2 Replies Latest reply: May 10, 2008 3:34 PM by Kin Hui
frmrt Level 1 (10 points)

I'm working with a large number of hi-res JPEGs from a Canon DSLR (30D) that I'm using to create a time-lapse video in FCP for web delivery. However, no matter what combination of still resolution (I've been batch scaling the files down proportionally in Aperture...tried original size, then half, then 1/4 of original size) or Easy Setup/Sequence Setting I try I have to render forever before I can play the timeline back.

Any suggestions? Currently I'm using a Sequence Setting with the JPEG compressor, a 29.97 frame rate and a resolution that exactly matches the resized stills. The results look real good, but again, the render times are just slowing my work down to a crawl. For example, if I want to see how the sequence looks at a different speed, it's 20 minutes of render or more...

I suppose the large number of files is part of the problem, but I'm just not sure exactly what's being rendered...video is usually my domain, where if the sequence setup matches the captured media (say, for example, DVCPRO HD) then I don't have to render anything but effects and transitions--I can watch in real time right after I import the stuff. No such luck with stills converted to video, I presume?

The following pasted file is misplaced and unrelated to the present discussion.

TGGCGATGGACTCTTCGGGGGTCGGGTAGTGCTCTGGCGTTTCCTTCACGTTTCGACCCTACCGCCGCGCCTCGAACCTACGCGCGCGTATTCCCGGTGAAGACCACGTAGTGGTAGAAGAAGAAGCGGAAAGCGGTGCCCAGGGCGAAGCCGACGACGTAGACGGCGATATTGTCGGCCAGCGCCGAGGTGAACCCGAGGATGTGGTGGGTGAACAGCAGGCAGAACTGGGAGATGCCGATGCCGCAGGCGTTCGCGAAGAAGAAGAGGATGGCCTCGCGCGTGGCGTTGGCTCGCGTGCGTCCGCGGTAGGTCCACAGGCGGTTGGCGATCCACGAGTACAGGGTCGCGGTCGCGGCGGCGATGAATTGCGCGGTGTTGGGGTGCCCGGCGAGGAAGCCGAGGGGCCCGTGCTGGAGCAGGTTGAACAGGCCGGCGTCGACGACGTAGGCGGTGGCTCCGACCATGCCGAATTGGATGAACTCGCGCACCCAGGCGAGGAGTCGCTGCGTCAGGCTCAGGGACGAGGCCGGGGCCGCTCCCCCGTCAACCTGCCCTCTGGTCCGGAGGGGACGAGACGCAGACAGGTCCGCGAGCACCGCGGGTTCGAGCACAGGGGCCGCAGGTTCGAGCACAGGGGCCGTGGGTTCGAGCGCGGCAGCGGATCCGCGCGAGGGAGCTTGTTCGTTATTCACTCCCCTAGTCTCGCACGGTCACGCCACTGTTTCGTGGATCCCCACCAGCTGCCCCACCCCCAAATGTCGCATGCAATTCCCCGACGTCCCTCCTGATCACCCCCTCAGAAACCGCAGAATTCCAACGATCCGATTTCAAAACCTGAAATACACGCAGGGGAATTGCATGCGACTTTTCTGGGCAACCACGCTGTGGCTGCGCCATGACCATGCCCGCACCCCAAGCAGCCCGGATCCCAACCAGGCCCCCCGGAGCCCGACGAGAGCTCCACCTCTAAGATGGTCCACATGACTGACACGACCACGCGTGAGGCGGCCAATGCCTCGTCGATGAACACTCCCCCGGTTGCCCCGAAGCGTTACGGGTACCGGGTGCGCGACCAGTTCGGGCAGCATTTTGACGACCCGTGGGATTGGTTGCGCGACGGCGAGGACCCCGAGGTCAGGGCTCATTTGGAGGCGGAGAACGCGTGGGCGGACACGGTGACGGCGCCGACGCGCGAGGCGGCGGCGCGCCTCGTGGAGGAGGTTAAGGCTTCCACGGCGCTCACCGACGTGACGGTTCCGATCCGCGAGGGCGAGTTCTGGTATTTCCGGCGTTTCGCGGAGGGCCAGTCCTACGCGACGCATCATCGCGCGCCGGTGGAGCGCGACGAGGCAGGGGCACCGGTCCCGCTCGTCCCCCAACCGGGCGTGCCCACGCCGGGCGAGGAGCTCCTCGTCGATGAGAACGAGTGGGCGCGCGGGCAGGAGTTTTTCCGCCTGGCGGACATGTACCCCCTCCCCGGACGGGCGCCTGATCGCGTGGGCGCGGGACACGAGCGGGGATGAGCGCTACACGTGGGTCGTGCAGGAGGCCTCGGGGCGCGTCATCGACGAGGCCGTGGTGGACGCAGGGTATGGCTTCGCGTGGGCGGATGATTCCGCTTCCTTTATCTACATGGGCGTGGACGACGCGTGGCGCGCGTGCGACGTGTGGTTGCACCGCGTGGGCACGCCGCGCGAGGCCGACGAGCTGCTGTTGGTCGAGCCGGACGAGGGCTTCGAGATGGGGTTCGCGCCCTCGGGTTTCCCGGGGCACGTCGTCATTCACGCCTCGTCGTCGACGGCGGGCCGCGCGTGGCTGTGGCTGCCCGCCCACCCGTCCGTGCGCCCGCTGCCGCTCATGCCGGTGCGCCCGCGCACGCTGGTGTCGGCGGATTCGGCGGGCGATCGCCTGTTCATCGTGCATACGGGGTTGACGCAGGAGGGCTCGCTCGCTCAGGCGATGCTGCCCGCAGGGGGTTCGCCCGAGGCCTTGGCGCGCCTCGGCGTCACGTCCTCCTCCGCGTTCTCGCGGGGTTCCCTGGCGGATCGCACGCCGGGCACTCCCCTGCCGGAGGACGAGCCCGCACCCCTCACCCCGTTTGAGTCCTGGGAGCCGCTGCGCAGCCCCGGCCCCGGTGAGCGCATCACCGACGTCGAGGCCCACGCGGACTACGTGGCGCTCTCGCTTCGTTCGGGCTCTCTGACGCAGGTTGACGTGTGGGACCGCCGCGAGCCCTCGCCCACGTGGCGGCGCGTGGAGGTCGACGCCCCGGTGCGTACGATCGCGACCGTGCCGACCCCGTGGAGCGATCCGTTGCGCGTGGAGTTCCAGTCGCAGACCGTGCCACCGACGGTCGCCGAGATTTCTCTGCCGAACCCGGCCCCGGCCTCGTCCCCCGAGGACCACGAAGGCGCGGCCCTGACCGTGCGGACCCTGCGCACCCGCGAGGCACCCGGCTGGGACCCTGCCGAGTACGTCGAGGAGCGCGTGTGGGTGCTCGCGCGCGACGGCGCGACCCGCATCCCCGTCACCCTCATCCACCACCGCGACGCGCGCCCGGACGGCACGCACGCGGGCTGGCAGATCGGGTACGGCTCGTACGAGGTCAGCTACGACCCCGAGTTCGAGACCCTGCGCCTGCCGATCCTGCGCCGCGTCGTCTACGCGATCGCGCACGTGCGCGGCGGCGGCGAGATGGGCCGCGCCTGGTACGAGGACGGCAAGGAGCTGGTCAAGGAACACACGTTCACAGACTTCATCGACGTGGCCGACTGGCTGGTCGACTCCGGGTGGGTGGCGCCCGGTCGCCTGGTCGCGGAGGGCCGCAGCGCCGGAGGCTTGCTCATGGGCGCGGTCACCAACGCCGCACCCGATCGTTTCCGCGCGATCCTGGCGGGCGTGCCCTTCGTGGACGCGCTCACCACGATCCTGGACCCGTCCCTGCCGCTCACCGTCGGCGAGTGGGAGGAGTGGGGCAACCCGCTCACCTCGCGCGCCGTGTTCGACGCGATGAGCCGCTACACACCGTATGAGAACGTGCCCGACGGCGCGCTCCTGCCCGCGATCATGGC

Message was edited by: frmrt

Mac Book Pro, Mac OS X (10.4.11)
  • Studio X Level 7 (27,030 points)
    Stills are not video and must be rendered to play back in real time.

    As you have discovered, when the image size is the same as video native, you reduce some of the overhead processing. The computer simply has to convert the file to video instead of RESCALE the image first then convert it to video.

    If you will be doing a lot of this, you may find using QT Pro a more efficient way to convert the images to video. Once converted, simply import the video file into FCP.

    Good luck,

  • Kin Hui Level 3 (595 points)
    Good advice, x. Thanks!